Wetted-Wall Air Sampler Operational Details
The SASS 2300 collects both particulates and water-soluble chemical vapors from the air. These materials are extracted from the sampled air and trapped in a small volume of liquid that can be removed at any time for analysis. Distilled water is typically the sample liquid of choice and no additives or surfactants are required for high efficiency. Trace aerosol concentrations can be amplified by extending the sampling time to hours or days.
Air is drawn in through a threaded adapter on the unit's exterior. This adapter allows the mounting of your own accessories such as flexible intake tubes, filters and nozzles. A built-in peristaltic pump can transfer liquid samples to an external analyzer for immediate analysis, or to a sample vial filling station mounted on the back of the unit. This filling station is convenient for dispensing all or a part of the liquid sample into a dropper bottle of the type used with lateral flow bioassay tickets.
Fluid Control Subsystem
The particle extraction process involves intimate mixing of incoming air with re-circulating sample water. To prevent evaporation, liquid volume is monitored with a proprietary sensor attached to the water feedback tube. When the sample water inventory falls below a preset level, a microprocessor-controlled peristaltic pump meters a small amount of clean water into the re-circulation loop from an onboard water reservoir to bring the level back to set point. Water inventories can be maintained within a range of about 4 cc to 5 cc with an accuracy of a few tenths of a cc for periods of hours to days (U.S. Patent 6,532,835). Since the re-circulation loop does not use a mechanical pump, power consumption is minimized, delicate organisms are not damaged, and cleaning is simplified.
Samples may be removed at any time using an onboard peristaltic pump. When the unit is operated manually, air flow is stopped during the sample transfer process to allow fluid films to collect as a pool in the bottom of the unit. If the unit is being operated remotely via the serial digital link, air sampling may continue during the sample transfer process. The user can in either case elect to discharge the sample to an onboard sample vial or to a discharge spigot at the rear of the instrument.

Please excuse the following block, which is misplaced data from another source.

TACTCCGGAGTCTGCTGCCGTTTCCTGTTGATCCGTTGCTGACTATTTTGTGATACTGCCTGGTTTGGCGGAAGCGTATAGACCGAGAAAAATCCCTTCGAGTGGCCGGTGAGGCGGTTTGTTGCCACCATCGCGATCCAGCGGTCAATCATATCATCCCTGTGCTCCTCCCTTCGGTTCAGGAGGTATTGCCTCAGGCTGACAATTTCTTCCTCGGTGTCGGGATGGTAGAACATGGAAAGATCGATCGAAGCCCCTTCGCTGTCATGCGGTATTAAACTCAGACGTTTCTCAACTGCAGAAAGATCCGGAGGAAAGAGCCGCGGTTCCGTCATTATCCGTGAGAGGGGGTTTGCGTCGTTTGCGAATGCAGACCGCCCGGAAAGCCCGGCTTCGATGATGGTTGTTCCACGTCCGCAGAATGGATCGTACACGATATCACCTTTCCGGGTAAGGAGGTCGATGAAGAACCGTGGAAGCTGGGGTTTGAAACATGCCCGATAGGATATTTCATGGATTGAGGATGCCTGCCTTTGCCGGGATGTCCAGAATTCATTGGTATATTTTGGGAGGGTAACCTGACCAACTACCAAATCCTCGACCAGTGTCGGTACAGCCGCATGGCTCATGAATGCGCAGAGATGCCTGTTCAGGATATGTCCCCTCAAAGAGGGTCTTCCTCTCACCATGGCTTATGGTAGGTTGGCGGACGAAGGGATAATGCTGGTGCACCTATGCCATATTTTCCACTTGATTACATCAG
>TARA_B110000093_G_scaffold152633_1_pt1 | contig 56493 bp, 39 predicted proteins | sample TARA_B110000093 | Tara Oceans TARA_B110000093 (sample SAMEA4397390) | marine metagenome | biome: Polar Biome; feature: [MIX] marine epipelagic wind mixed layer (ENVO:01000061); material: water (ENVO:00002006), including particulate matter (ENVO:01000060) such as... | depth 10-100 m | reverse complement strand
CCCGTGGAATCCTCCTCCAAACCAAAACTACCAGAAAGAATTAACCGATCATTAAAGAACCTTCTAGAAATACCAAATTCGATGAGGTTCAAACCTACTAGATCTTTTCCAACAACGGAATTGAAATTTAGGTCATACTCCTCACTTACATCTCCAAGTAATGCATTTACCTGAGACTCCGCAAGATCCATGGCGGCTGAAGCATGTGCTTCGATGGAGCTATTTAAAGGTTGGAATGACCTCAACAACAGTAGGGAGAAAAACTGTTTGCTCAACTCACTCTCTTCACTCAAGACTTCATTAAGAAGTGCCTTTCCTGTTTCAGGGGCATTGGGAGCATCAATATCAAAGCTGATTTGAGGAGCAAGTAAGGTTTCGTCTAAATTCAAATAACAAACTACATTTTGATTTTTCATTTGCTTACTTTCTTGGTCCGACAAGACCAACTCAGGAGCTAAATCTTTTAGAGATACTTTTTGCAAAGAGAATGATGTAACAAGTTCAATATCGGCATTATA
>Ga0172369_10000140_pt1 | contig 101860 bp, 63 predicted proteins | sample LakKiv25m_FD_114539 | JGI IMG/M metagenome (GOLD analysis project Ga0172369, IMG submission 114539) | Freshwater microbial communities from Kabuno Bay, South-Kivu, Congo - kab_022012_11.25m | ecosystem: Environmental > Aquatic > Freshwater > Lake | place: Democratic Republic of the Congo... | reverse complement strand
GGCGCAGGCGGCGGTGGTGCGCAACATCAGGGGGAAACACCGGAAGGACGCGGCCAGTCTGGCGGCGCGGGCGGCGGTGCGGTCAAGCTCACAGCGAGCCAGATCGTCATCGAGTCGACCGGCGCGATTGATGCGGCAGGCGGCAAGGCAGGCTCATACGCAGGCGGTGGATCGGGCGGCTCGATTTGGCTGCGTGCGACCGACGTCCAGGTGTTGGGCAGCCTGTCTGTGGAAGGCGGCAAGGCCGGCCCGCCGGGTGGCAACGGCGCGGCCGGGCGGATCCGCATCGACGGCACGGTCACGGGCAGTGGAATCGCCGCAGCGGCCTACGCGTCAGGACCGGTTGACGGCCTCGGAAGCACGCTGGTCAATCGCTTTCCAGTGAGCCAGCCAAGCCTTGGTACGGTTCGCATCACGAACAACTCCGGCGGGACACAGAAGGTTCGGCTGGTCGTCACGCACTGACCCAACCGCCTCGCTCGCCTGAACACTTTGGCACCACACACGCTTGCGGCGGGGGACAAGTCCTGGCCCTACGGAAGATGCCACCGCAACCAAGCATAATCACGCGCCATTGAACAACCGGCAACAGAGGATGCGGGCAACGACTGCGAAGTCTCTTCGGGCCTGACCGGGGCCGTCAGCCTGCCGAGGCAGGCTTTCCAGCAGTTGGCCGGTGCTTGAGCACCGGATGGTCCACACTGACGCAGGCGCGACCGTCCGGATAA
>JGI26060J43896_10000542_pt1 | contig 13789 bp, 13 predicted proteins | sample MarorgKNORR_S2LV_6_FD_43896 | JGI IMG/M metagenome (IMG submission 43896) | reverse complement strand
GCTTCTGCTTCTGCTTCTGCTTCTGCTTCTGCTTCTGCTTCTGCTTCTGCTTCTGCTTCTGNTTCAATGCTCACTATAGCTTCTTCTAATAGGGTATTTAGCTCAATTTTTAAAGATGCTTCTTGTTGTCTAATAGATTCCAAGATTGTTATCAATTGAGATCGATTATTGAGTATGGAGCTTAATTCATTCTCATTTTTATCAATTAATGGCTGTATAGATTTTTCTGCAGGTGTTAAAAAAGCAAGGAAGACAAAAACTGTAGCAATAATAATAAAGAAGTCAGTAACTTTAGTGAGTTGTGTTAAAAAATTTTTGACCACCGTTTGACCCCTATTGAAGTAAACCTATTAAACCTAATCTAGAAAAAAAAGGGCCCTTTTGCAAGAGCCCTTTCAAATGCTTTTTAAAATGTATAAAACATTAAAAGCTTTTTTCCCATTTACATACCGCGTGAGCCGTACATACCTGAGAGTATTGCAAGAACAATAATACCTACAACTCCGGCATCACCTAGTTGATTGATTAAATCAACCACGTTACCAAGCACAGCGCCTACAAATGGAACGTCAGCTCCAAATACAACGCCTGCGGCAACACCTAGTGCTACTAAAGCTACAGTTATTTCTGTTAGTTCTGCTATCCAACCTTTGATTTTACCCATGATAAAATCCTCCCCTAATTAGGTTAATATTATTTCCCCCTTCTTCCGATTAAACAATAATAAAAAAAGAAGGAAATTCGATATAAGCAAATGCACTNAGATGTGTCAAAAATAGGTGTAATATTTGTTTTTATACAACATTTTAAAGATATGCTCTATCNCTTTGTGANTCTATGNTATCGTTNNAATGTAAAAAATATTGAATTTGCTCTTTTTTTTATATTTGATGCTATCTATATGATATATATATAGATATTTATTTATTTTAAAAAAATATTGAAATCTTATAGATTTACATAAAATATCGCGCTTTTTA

The distilled water used by the SASS for sample collection is not generally compatible with analytical procedures used to identify any captured biologicals; most require some buffer such as phosphate-buffered saline. Sample vials for the SASS are provided with a lyophilized buffer that reconstitutes when the sample is pumped in to provide a liquid ready for direct application to lateral flow immunoassays such as the DoD Hand-held Assays (HHAs) or equivalent. Please see our Application Note, “Suitability of SASS 2300 Sample Vials and SASS 3010 Sample Vials for use with Hand-Held Assays,” for description of our test procedure.
Aerosol collection characteristics are similar to those of the SASS 2000, but with significant improvements in particle retention over long collection periods. Figure 2 shows the effect of water inventory on the concentration and total number of 1 micron particles in the water phase. From this Figure it can be seen that about 5 cc of water provides optimum performance. The effect of fluid charge is modest as long as very lean, low water charges are avoided.